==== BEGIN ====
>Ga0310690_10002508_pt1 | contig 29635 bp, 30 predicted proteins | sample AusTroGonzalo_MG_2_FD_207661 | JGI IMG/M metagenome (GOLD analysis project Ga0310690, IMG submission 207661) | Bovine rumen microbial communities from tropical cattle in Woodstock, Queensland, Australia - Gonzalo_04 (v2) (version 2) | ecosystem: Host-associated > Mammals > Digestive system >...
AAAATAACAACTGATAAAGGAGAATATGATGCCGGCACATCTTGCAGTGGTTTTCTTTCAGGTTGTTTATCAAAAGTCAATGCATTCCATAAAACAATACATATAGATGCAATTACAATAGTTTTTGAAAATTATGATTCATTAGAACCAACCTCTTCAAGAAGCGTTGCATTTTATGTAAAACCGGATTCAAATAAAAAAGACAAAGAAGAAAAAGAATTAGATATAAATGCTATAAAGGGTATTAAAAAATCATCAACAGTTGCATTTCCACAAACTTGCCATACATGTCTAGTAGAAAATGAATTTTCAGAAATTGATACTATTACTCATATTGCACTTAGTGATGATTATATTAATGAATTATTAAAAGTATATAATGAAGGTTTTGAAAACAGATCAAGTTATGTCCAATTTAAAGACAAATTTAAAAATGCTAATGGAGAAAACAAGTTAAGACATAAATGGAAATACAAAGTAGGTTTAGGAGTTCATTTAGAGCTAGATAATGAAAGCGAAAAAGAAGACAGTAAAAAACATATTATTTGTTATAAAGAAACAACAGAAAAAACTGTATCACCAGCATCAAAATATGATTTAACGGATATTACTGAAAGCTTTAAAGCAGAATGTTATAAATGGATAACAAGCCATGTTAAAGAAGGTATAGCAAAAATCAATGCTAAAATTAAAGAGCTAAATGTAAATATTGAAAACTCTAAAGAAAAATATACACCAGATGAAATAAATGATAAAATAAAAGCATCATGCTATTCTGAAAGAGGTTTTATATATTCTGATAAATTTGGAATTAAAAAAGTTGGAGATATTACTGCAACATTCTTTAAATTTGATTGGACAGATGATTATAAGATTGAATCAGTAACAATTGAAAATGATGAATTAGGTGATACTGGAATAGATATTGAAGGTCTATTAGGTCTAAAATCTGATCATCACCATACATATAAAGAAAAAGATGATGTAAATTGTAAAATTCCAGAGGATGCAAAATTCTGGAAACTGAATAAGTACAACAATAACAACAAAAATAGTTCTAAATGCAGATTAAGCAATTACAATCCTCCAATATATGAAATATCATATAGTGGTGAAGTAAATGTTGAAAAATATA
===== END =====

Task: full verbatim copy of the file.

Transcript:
>Ga0310690_10002508_pt1 | contig 29635 bp, 30 predicted proteins | sample AusTroGonzalo_MG_2_FD_207661 | JGI IMG/M metagenome (GOLD analysis project Ga0310690, IMG submission 207661) | Bovine rumen microbial communities from tropical cattle in Woodstock, Queensland, Australia - Gonzalo_04 (v2) (version 2) | ecosystem: Host-associated > Mammals > Digestive system >...
AAAATAACAACTGATAAAGGAGAATATGATGCCGGCACATCTTGCAGTGGTTTTCTTTCAGGTTGTTTATCAAAAGTCAATGCATTCCATAAAACAATACATATAGATGCAATTACAATAGTTTTTGAAAATTATGATTCATTAGAACCAACCTCTTCAAGAAGCGTTGCATTTTATGTAAAACCGGATTCAAATAAAAAAGACAAAGAAGAAAAAGAATTAGATATAAATGCTATAAAGGGTATTAAAAAATCATCAACAGTTGCATTTCCACAAACTTGCCATACATGTCTAGTAGAAAATGAATTTTCAGAAATTGATACTATTACTCATATTGCACTTAGTGATGATTATATTAATGAATTATTAAAAGTATATAATGAAGGTTTTGAAAACAGATCAAGTTATGTCCAATTTAAAGACAAATTTAAAAATGCTAATGGAGAAAACAAGTTAAGACATAAATGGAAATACAAAGTAGGTTTAGGAGTTCATTTAGAGCTAGATAATGAAAGCGAAAAAGAAGACAGTAAAAAACATATTATTTGTTATAAAGAAACAACAGAAAAAACTGTATCACCAGCATCAAAATATGATTTAACGGATATTACTGAAAGCTTTAAAGCAGAATGTTATAAATGGATAACAAGCCATGTTAAAGAAGGTATAGCAAAAATCAATGCTAAAATTAAAGAGCTAAATGTAAATATTGAAAACTCTAAAGAAAAATATACACCAGATGAAATAAATGATAAAATAAAAGCATCATGCTATTCTGAAAGAGGTTTTATATATTCTGATAAATTTGGAATTAAAAAAGTTGGAGATATTACTGCAACATTCTTTAAATTTGATTGGACAGATGATTATAAGATTGAATCAGTAACAATTGAAAATGATGAATTAGGTGATACTGGAATAGATATTGAAGGTCTATTAGGTCTAAAATCTGATCATCACCATACATATAAAGAAAAAGATGATGTAAATTGTAAAATTCCAGAGGATGCAAAATTCTGGAAACTGAATAAGTACAACAATAACAACAAAAATAGTTCTAAATGCAGATTAAGCAATTACAATCCTCCAATATATGAAATATCATATAGTGGTGAAGTAAATGTTGAAAAATATA